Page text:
Litter Box Training : How to Get Your Cat to Use One
This page contains affiliate links. We may earn money or products from the companies mentioned in this post through our independently chosen links, which earn us a commission. Learn More
Last Updated onMost cats instinctively use the litter box. However, if you catch your kitten crouching or sniffing in a corner, put her in the litter box in anticipation of oncoming urination. If your kitten is not using the litter box you should place her in the box every morning.
If your cat is older don’t worry, litter box training is possible for cats of all ages.
Location, Location, Location
It is important for your kitty to have easily access to the litter box. If you have a large home, put the boxes in more than one place.
You should always have one more litter box than you have cats. That is, one cat gets two litter boxes. Two cats get three. If you have a two-story home, keep one litter box on each floor.
If your house has many levels, make sure each floor is equipped with a litter box. Consider putting the litter box in a seldom used closet. Be sure to keep the door open at all times or install a pet door so your cat can go in and out whenever she needs to.
Type of Litter Box
A litter box should be roomy enough for your cat to turn around in it. If the box is too small, your cat won’t use it and will find a more welcoming spot on the carpet or floor. Then again if the litter box is too big, you may also have a problem, especially for a very small kitten.
Don’t expect your kitten to scale a large box every time she has to relieve herself. Instead buy a smaller litter box and invest in a larger one as she grows.
Also there are covered litter boxes as well as open ones. If you decide to buy a covered box, make sure your cat can get in and out easily. The best types of covered boxes have overlapping seams that prevent sprayed urine from leaking out.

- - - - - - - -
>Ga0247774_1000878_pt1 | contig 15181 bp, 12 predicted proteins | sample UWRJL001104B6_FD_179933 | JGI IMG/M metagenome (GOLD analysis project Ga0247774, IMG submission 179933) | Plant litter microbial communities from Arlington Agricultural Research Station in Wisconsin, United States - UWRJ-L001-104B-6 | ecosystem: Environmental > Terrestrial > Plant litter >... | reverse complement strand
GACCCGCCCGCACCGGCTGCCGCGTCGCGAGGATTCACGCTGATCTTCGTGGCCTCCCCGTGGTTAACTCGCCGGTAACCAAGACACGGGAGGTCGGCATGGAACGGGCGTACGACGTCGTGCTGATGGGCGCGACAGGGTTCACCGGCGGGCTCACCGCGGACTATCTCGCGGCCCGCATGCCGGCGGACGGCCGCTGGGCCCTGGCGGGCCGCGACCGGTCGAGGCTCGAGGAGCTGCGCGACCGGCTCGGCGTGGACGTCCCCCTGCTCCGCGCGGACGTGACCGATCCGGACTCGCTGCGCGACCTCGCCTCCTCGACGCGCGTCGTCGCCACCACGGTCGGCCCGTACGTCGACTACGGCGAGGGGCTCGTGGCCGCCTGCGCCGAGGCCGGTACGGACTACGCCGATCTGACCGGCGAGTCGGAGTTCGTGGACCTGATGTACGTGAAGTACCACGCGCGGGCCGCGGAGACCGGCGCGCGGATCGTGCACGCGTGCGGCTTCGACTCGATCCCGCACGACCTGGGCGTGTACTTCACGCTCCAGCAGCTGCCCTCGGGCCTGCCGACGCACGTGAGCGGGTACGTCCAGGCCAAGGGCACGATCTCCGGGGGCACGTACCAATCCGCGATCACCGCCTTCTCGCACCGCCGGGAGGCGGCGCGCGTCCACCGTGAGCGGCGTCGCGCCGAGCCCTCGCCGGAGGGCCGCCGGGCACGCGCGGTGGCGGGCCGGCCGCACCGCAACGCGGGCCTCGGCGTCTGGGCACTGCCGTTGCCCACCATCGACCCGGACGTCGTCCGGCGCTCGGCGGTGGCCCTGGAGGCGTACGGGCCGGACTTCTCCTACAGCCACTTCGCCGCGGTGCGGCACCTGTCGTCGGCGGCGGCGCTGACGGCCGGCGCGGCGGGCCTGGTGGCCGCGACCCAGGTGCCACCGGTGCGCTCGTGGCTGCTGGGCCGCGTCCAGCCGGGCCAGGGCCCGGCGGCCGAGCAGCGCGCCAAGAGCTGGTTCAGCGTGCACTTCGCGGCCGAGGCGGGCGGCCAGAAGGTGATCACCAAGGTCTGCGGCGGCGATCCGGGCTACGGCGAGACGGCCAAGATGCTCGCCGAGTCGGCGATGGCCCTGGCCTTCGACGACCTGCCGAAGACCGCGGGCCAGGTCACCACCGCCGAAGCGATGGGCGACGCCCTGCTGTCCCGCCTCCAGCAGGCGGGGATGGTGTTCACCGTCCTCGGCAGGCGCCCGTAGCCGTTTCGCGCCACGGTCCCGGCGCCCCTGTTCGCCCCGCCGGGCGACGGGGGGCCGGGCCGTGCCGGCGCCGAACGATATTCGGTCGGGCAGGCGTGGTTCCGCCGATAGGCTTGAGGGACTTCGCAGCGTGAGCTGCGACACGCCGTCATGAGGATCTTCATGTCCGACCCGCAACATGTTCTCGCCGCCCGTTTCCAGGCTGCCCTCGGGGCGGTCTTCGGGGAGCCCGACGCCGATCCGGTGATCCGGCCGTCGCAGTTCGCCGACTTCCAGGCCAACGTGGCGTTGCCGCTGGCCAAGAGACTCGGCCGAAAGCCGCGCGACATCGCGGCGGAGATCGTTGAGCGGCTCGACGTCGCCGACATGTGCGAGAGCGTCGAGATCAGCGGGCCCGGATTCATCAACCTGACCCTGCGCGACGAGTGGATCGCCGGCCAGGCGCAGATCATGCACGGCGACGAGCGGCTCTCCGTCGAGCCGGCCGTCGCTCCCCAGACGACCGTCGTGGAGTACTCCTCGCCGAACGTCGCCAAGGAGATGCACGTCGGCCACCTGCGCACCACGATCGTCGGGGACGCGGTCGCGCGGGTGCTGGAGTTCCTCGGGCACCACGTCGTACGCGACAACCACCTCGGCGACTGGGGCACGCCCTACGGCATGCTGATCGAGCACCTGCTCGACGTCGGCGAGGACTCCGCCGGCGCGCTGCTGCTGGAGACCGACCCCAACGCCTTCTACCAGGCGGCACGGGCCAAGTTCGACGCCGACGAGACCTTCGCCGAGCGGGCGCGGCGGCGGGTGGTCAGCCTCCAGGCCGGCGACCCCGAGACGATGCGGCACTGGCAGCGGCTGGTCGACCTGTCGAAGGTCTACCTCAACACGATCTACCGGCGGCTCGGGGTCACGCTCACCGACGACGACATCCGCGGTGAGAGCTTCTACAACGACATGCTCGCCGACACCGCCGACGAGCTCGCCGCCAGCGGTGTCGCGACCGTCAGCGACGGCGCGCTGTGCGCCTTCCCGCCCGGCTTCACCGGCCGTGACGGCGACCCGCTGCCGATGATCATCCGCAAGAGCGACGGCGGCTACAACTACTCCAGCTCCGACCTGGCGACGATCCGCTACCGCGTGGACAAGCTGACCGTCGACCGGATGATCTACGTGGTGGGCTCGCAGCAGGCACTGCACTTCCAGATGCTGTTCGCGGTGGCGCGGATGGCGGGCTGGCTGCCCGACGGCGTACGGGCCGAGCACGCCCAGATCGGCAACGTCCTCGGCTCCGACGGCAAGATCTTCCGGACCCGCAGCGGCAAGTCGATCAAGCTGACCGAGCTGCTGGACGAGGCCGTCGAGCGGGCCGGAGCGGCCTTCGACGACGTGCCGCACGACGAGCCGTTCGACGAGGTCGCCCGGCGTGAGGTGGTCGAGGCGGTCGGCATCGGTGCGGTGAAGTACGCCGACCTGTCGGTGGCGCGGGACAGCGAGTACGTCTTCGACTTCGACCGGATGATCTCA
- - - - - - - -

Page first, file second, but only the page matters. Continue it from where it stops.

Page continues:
Type of Litter
What is the best litter to use? There are a number of litter materials to choose from, including clay, plant materials, environmentally friendly ( newspaper, sawdust, oatmeal, etc.) and silica gel litters. Cats, by nature, dig and scratch in soft soil when burying their waste out doors.
The litter you choose should replicate the dirt outside- think lighter and softer. Once you find a litter your kitty likes, stick with it. Cats are very picky and litter changes can lead to refusing to use the litter box entirely.
Reasons Your Kitty Will Not Use The Litter Box
If your kitty refuses to use her litter box it could be one of several reasons. Because some cats will avoid a dirty litter box, scooping out feces daily is important.
Also, completely empty and replace the litter at least once a week and wash the box with warm, soapy water.
And never clean the box with harsh chemicals, as doing so will likely cause your cat to turn her nose up at the offensive odor. Don’t be too generous with the litter because most cats prefer a shallow layer of no more than two inches.
Do Not Punish for Accidents
Never punish your cat for having an accident. She won’t make the connection unless you catch her in the act and even then. the punishment only creates a fear of you, not a change in behavior.
Always clean up using an enzyme-based cleaner, like Bubba’s Enzyme Cleaner, to remove the smell. This will help prevent future desire to use that spot again. Again, it maybe the litter box set up or location that is making her go outside the litter box.
If you notice that accidents happen in the same place over and over, try putting a litter box there. Maybe your cat prefers this spot for reasons you will never understand.
If accidents tend to happen when your cat has free run of the house or while you are away, keep her confined to one room until you can watch her.
Be sure to provide food, water, as well as the litter box in whatever room you place her in.
If your cat uses her box successfully for several years, then begins to have accidents, have your veterinarian examine her for a possible urinary tract or kidney infection.